“Decentralized” Energy: The UK Leads the Way

Photo by CMG0220. Some rights reserved.

Often a development in the energy industry is chosen to be spotlighted in the Green Mien for the scope of its impact, but that is not always required. Some stories deserve to be told for their potential to describe one or two small threads that may prove to hold together a complex quilt – this is the case with today’s post. Environmental Finance has a piece about small energy projects in the UK installed at major energy-consuming locations like hospitals, manufacturers, and retailers, into which investment is pouring.

Sites like food retailer Waitrose’s store on the Isle of Wight host energy centers powered by available fuel (biomass from local timber at the Waitrose plant), which they call decentralized energy centers. Usually with thermal energy capacity between 1MW and 10MW, the centers generate power for their central energy need and sell surplus energy to nearby consumers. Hosts of these plants, the big hospitals and factories, see the benefits of mitigating against rising prices, securing energy supply, and potentially reducing environmental impact.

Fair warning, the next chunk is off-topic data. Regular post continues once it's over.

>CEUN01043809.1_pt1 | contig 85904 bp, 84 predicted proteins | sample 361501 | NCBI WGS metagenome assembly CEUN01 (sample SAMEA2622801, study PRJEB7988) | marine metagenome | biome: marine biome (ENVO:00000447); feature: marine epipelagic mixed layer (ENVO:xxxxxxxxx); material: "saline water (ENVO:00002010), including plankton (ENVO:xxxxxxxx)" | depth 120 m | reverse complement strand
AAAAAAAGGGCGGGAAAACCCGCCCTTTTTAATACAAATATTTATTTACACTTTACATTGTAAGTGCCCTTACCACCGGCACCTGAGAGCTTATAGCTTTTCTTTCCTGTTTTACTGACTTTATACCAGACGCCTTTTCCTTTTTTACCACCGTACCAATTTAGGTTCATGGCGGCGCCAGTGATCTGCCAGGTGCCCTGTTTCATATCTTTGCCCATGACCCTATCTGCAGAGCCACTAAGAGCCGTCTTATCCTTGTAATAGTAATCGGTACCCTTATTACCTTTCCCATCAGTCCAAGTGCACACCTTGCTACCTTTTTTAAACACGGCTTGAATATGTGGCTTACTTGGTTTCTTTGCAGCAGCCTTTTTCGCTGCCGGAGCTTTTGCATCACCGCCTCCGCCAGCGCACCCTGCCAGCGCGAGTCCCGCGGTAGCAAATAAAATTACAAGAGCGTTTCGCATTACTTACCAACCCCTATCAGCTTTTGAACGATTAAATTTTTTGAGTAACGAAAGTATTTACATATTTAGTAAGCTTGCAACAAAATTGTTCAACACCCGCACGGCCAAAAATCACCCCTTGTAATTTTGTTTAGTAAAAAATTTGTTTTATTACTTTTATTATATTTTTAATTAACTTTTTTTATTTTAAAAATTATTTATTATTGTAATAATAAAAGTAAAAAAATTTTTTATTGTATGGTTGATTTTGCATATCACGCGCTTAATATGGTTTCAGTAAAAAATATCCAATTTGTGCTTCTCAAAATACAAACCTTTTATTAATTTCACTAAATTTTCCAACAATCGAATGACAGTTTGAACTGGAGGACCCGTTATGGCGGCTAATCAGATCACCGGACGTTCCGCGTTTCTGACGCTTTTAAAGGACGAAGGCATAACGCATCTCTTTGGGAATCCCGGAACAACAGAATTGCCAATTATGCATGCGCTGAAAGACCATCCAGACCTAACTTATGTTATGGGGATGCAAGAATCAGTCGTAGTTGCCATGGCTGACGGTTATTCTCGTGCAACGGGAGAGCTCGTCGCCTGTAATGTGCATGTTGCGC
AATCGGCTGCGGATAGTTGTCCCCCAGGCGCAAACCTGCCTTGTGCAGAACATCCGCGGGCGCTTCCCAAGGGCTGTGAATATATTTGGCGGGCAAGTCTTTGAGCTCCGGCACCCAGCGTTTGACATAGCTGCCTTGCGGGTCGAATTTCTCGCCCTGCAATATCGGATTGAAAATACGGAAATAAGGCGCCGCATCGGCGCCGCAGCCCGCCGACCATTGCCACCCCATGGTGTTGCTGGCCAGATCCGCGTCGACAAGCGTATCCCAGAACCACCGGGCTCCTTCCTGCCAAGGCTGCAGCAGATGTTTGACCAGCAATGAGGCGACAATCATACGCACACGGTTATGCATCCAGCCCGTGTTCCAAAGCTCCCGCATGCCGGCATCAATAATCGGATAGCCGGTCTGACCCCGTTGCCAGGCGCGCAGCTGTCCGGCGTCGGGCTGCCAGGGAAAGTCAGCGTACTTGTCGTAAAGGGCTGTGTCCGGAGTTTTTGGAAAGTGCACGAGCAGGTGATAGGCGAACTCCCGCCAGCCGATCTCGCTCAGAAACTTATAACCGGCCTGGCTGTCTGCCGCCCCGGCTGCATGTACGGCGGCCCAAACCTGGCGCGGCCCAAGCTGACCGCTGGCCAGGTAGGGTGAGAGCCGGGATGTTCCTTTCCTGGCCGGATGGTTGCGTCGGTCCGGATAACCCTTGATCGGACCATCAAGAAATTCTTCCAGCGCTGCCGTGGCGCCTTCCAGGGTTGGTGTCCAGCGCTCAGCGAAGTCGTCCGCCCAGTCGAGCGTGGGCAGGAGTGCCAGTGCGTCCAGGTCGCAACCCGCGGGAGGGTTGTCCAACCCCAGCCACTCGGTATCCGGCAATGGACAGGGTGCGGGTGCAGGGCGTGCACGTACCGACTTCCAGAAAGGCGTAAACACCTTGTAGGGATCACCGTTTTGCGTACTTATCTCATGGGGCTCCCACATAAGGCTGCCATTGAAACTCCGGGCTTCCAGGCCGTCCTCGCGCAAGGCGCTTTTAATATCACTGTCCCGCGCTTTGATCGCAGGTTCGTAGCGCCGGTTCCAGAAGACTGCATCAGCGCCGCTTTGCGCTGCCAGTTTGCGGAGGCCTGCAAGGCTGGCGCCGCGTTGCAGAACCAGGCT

Because the projects in the UK are financed by multiple lenders before being converted to a long-term supply contract, the host energy-guzzlers are spared investing any capital. Investors in London are supposedly “queuing up” to finance these projects, whose feasibility has grown rapidly over the past few years. The security of the supply contracts attracts some investors, but the projects’ potential to address future energy costs and supply security are also encouraging businesses to consider an on-site energy facility.

Resources across the country are pouring into finding and developing new ways to power our lives, and the UK’s work in developing decentralized energy projects might just be blazing the path to the power plant of my dreams: just big enough to light a Walmart Supercenter.

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